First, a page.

On the other hand, the Celtics had the best chance at the no. 1 that year, lost out to San Antonio, and spent the next decade hovering around the middle of the pack. As it turns out, there's a big difference between Tim Duncan and Chauncey Billups.

It's an extreme example, but as a veteran of the proceedings (thanks, Wizards!) that's how the lottery feels every year. You have one or two guys who could change everything and make you a contender for the next 15 years, or you get screwed because the league is rigged and oh my God we're gonna be mediocre forever. Even when there's no clear superstar, we trick ourselves into looking at the lottery like an all-in game of roulette.

This year's delusion was more convincing than most. With ping pong balls bouncing in some back room somewhere, you knew Anthony Davis was sitting there, the most impressive prospect since Kevin Durant or maybe even LeBron, just waiting to become the linchpin to some team's decade of good fortune. I mean you never really KNOW, but we knew as much as you ever can.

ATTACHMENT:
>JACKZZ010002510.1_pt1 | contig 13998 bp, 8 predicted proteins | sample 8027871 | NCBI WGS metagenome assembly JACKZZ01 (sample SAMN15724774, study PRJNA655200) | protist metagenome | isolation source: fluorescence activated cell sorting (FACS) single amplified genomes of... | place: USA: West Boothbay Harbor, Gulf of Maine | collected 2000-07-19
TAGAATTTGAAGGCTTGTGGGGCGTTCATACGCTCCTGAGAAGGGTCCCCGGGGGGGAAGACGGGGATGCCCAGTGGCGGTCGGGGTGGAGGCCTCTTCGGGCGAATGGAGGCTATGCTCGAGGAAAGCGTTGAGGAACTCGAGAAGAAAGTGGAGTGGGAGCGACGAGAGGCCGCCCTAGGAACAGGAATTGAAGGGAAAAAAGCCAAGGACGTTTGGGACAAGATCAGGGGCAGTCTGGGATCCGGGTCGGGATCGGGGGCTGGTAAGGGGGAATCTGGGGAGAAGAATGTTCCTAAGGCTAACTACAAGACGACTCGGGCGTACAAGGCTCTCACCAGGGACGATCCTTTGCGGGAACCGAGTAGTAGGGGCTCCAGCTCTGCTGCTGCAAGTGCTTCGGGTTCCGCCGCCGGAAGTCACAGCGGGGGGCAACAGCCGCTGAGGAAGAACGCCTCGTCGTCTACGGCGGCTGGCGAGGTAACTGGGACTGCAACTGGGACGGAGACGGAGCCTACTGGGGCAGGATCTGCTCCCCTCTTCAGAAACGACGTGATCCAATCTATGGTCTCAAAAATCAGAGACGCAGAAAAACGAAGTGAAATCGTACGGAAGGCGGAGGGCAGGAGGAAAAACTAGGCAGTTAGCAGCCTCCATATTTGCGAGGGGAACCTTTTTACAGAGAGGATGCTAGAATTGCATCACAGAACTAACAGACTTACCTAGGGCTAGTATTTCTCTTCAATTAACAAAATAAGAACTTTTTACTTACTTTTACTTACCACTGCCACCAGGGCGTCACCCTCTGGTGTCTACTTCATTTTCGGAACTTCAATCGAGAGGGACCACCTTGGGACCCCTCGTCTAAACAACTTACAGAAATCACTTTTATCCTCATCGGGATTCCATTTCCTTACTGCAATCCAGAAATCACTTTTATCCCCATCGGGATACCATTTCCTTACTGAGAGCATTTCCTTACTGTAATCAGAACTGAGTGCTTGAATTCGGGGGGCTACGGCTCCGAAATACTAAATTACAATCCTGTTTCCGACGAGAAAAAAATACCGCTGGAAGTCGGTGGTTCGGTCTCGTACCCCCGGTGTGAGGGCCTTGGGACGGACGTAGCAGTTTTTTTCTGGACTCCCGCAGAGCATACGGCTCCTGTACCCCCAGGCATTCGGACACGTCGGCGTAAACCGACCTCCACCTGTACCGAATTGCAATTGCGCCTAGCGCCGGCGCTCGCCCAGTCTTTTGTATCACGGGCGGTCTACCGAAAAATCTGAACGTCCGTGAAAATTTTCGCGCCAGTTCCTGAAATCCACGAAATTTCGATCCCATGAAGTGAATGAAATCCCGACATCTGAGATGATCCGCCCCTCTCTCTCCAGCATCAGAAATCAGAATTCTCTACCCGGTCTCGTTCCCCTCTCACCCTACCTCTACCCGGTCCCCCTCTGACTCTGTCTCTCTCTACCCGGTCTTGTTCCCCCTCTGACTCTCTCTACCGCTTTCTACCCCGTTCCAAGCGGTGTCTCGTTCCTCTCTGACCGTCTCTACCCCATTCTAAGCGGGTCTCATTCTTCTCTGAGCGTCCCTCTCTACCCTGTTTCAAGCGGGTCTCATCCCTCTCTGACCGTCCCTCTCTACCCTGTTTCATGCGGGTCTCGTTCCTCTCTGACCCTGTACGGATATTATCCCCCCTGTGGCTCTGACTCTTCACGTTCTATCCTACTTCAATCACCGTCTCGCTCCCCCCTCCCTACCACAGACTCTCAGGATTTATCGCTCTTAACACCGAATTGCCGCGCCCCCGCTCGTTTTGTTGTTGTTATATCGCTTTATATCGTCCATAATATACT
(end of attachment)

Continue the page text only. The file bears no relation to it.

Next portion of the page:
One superstar can change everything in basketball, and with the NBA more top-heavy than ever, Anthony Davis was the guy who could tip the scales for any of these teams:

The Nets. If they'd won, they'd have traded the pick to Orlando for Dwight Howard, brought back Deron Williams and Gerald Wallace, and opened the Barclays Center in Brooklyn with an instant title contender. Instead they fell to no. 6, lost their top-3 protected lottery pick, lose Deron Williams, lose Dwight Howard, and open the Barclays Center with a team that could be as bad as this year's Bobcats. Speaking of which...

The Bobcats. If they'd won, all this year's losing was worth it. The team that's bounced between mediocre and horrible would suddenly have endless cap space and the brightest future in the league. They'd have time, too, since fans would be willing to wait on Anthony Davis for a few years. Instead, they pick second, and have to choose someone who can help immediately, because if they don't get better soon, they could straight up lose the franchise. Speaking of which ...

The Kings. With DeMarcus Cousins, Anthony Davis, and Tyreke Evans, the Kings would have had the best young core in the league. Fans would come out in droves, and the Kings would have new life in Sacramento. Instead, they're looking at Harrison Barnes, and the future in Sacramento is as uncertain today as it's ever been. The Maloof's have been holding the fans hostage for two years now, but Anthony Davis was their get-out-of-jail free card.